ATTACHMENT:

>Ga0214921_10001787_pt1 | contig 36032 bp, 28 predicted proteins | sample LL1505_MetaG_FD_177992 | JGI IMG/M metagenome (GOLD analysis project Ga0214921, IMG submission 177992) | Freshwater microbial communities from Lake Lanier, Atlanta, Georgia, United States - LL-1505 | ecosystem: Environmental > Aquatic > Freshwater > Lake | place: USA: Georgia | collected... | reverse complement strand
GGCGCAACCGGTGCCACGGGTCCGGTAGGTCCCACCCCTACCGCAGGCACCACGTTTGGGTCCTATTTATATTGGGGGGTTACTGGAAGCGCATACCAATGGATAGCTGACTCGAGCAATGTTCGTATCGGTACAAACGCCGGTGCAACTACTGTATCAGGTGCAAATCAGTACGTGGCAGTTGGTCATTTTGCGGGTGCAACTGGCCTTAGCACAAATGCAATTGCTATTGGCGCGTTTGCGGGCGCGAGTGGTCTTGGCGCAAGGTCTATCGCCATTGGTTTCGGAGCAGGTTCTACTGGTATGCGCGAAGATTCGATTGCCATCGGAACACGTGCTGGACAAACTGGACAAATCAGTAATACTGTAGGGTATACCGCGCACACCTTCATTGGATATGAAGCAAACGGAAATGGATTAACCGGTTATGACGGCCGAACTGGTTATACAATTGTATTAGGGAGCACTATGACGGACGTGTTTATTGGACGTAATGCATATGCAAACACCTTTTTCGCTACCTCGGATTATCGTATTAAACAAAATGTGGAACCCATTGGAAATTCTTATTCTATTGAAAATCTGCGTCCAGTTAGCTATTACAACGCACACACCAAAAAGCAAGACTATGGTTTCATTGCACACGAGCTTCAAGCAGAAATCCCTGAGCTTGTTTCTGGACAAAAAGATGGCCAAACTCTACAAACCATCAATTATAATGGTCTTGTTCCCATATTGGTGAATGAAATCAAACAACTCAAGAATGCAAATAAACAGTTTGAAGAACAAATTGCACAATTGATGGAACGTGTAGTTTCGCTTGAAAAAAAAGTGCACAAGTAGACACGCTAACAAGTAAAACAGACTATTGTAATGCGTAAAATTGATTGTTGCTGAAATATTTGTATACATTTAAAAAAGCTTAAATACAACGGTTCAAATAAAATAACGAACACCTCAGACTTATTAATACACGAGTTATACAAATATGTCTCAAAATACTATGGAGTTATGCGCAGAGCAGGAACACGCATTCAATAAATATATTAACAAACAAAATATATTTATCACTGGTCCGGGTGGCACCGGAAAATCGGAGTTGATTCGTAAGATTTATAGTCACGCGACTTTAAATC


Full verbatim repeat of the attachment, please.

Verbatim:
>Ga0214921_10001787_pt1 | contig 36032 bp, 28 predicted proteins | sample LL1505_MetaG_FD_177992 | JGI IMG/M metagenome (GOLD analysis project Ga0214921, IMG submission 177992) | Freshwater microbial communities from Lake Lanier, Atlanta, Georgia, United States - LL-1505 | ecosystem: Environmental > Aquatic > Freshwater > Lake | place: USA: Georgia | collected... | reverse complement strand
GGCGCAACCGGTGCCACGGGTCCGGTAGGTCCCACCCCTACCGCAGGCACCACGTTTGGGTCCTATTTATATTGGGGGGTTACTGGAAGCGCATACCAATGGATAGCTGACTCGAGCAATGTTCGTATCGGTACAAACGCCGGTGCAACTACTGTATCAGGTGCAAATCAGTACGTGGCAGTTGGTCATTTTGCGGGTGCAACTGGCCTTAGCACAAATGCAATTGCTATTGGCGCGTTTGCGGGCGCGAGTGGTCTTGGCGCAAGGTCTATCGCCATTGGTTTCGGAGCAGGTTCTACTGGTATGCGCGAAGATTCGATTGCCATCGGAACACGTGCTGGACAAACTGGACAAATCAGTAATACTGTAGGGTATACCGCGCACACCTTCATTGGATATGAAGCAAACGGAAATGGATTAACCGGTTATGACGGCCGAACTGGTTATACAATTGTATTAGGGAGCACTATGACGGACGTGTTTATTGGACGTAATGCATATGCAAACACCTTTTTCGCTACCTCGGATTATCGTATTAAACAAAATGTGGAACCCATTGGAAATTCTTATTCTATTGAAAATCTGCGTCCAGTTAGCTATTACAACGCACACACCAAAAAGCAAGACTATGGTTTCATTGCACACGAGCTTCAAGCAGAAATCCCTGAGCTTGTTTCTGGACAAAAAGATGGCCAAACTCTACAAACCATCAATTATAATGGTCTTGTTCCCATATTGGTGAATGAAATCAAACAACTCAAGAATGCAAATAAACAGTTTGAAGAACAAATTGCACAATTGATGGAACGTGTAGTTTCGCTTGAAAAAAAAGTGCACAAGTAGACACGCTAACAAGTAAAACAGACTATTGTAATGCGTAAAATTGATTGTTGCTGAAATATTTGTATACATTTAAAAAAGCTTAAATACAACGGTTCAAATAAAATAACGAACACCTCAGACTTATTAATACACGAGTTATACAAATATGTCTCAAAATACTATGGAGTTATGCGCAGAGCAGGAACACGCATTCAATAAATATATTAACAAACAAAATATATTTATCACTGGTCCGGGTGGCACCGGAAAATCGGAGTTGATTCGTAAGATTTATAGTCACGCGACTTTAAATC